If you're a first-time buyer investing in a buy-to-let property, you won't have to pay the buy-to-let stamp duty rates. Instead, you'll pay the standard home mover stamp duty rates once you've purchased your property.

Married couples and civil partners

For stamp duty purposes, individuals who are married or in a civil partnership are viewed as the one person. As such, if one person in the relationship already owns a property but they want to buy an additional one as a couple, the higher buy-to-let stamp duty will apply.

Unmarried couples and joint purchases

Planning on buying a property with someone you live with who already owns a property? If you do consider this option, the same rules that apply to married couples and stamp duty apply.

This means that individuals purchasing a property jointly will be treated as one person and will have to pay stamp duty on their property.

The only way to avoid paying higher stamp duty rates would be for the person who doesn't own any properties to purchase it on their own – meaning they'll be the only named person on the mortgage and property deeds.

How do I pay stamp duty in Wales?

Land Transaction Tax (LTT) is the Welsh equivalent of the stamp duty tax that property buyers pay in England and Northern Ireland. This tax was brought into play after this tax was devolved to Wales from the Westminster government in 2018.

LTT is collected by the Welsh Revenue Authority (WRA). Your solicitor can take care of the LTT return while they're managing the property transaction, but it's your responsibility to make sure it's submitted and paid to the Welsh Revenue Authority with 30 days of the sale completion date.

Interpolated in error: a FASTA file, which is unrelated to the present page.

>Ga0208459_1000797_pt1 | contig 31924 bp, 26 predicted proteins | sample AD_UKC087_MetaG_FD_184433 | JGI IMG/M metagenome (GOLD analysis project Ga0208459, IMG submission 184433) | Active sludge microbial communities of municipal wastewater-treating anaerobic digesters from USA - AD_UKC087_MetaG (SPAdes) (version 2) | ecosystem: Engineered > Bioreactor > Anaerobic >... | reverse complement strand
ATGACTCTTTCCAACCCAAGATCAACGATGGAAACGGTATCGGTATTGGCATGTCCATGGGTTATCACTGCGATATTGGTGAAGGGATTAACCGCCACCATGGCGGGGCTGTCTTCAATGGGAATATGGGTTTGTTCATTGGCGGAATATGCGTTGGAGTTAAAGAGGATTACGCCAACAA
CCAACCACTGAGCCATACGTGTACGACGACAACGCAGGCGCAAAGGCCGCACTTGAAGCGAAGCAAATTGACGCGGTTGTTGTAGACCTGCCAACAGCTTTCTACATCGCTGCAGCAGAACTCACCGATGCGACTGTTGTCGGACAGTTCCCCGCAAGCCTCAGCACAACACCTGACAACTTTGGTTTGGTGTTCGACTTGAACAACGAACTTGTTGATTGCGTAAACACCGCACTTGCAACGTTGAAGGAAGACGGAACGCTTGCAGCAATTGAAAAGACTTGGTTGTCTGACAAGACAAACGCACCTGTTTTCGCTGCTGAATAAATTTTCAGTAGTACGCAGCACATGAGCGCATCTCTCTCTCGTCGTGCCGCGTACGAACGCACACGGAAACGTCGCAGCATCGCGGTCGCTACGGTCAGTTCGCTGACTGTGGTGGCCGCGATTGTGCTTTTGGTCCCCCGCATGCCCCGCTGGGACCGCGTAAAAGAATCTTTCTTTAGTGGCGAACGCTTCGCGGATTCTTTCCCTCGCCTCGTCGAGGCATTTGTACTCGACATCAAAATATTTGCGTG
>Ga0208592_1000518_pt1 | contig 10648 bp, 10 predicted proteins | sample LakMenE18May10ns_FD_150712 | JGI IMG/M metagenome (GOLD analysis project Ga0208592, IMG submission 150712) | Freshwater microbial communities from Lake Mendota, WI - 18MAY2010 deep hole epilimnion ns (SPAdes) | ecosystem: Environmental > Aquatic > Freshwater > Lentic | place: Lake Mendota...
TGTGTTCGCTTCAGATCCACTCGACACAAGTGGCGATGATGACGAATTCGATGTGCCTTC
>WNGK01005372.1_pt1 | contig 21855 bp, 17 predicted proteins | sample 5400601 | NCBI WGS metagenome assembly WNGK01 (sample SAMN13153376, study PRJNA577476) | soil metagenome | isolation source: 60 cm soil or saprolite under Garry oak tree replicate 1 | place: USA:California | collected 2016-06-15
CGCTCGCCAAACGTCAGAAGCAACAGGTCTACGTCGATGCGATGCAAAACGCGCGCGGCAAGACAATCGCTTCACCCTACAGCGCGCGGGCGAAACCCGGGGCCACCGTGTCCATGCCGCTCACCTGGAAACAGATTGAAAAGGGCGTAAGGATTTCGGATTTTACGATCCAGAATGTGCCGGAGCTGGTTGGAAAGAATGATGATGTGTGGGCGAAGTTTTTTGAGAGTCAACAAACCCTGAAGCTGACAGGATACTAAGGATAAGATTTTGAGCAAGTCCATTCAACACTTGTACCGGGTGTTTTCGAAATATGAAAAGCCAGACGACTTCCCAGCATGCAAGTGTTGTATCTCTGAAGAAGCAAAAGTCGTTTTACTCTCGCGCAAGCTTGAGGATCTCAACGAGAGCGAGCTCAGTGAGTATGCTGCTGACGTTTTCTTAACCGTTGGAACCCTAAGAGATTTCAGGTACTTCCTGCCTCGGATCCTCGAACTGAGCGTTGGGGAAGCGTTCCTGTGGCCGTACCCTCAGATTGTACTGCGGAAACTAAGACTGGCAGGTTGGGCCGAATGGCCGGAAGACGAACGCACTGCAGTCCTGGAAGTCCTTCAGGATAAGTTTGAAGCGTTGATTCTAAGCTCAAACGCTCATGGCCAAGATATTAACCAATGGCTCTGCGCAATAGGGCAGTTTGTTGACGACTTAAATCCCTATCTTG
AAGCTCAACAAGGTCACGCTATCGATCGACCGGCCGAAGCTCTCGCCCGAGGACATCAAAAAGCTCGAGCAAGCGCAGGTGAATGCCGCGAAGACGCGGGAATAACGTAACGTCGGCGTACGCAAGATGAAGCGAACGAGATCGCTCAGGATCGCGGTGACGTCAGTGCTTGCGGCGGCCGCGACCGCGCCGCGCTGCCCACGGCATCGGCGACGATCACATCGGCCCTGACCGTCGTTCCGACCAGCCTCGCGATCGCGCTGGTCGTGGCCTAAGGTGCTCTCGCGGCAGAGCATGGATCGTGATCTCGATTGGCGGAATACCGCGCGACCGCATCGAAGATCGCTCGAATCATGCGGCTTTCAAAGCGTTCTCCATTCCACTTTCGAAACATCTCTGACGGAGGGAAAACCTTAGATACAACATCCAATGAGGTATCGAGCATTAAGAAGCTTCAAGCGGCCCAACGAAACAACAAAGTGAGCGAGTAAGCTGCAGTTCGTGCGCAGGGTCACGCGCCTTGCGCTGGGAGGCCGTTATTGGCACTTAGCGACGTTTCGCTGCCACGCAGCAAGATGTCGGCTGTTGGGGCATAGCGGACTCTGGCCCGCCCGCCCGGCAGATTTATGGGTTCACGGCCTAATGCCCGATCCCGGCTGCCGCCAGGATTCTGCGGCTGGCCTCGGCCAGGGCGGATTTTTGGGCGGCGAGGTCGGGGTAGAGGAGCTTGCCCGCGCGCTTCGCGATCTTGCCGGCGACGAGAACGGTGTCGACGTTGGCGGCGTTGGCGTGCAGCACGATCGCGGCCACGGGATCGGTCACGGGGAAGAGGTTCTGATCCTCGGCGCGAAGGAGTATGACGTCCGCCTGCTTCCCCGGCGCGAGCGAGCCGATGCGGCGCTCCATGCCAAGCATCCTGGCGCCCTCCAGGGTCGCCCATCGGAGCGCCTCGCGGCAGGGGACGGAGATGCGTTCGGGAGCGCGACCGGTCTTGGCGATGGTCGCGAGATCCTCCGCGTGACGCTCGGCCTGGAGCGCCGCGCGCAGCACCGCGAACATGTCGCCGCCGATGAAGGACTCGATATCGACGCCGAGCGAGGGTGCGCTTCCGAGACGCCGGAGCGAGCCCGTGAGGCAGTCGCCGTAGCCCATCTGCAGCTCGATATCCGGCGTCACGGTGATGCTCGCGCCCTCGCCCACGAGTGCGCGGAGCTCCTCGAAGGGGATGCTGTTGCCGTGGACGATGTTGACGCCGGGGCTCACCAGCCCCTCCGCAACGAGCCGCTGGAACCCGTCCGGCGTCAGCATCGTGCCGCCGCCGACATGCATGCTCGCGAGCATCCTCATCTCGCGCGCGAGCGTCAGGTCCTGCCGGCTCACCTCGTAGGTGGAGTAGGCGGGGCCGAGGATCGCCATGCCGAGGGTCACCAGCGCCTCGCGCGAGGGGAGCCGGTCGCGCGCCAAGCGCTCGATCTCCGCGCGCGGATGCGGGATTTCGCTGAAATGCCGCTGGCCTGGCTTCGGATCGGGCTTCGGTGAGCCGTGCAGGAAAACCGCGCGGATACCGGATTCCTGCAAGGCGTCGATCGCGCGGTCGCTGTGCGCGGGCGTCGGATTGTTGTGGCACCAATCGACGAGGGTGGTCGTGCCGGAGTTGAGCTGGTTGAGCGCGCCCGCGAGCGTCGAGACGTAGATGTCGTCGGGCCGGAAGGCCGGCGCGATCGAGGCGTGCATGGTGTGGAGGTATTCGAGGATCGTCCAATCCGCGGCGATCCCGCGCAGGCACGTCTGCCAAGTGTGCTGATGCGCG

Like with stamp duty, landlords purchasing buy-to-let properties in Wales are charged 3% more than the standard homebuyer LTT rates

See the LTT rates for buy-to-let landlords below.

Land Transaction Tax (LTT) rates for buy-to-let landlords

Level of property price (Wales)

% of LTT to pay

£0 - £180,000 3%
£180,001 - £250,000 6.5%
£250,001 - £400,000 8%
£400,001 - £750,000 10.5%
£750,001 - £1.5m 13%
Over £1.5m 15%

First-time buyers purchasing buy-to-let properties will be charged the standard homebuyer LTT rates, which means they avoid having to pay the buy-to-let surcharge.

Also, if for whatever reason you have to sell your home and the buy-to-let property you've paid higher rates on becomes your main residence within 3 years of purchasing it, you can claim a refund on these higher tax rates.

Use the Welsh Revenue Authority's calculator to work out how much LTT you owe on your buy-to-let property.

How do I pay stamp duty in Scotland?

Land and Buildings Transaction Tax (LBBT) is what buyers need to pay when purchasing a property in Scotland. It replaced stamp duty in 2015 when this tax was devolved from the Westminster to the Scottish Government.

You need to return and pay your LBTT to Revenue Scotland within 30 days of the sale being completed. The amount owed must be paid at the same time you file your return, which can be submitted online or by post.

Failure to pay on time means you may be fined and your property purchase won't be registered until the money is transferred.

If you're a landlord purchasing a buy-to-let property in Scotland, you'll need to pay an 'additional dwelling supplement'. This means that you'll be charged an extra 4% on top of the standard LBTT rates – this was previously 3% until January 2019.  

The LBTT rates for buy-to-let landlords are below.

Land and Buildings Transaction Tax rates for buy-to-let landlords

Level of property price (Scotland)

% of LBTT to pay

£0 - £40,000 0%
£40,000 - £145,000 3%
£145,001 - £250,000 5%
£250,001 - £325,000 8%
£325,001 - £750,000 13%
Over £750,001 15%

Use Revenue Scotland's online calculator to work out the LBTT you would have to pay on a buy-to-let property that's caught your eye.


Stamp duty tax doesn't have to be taxing. The earlier you prepare, the easier it is to include in your landlord costs from the offset. Just make sure that you apply the correct stamp duty rate depending on where the property you're purchasing is based. That way you'll know that everything totals up as it should, letting you focus on reaping the financial benefits of your hard work.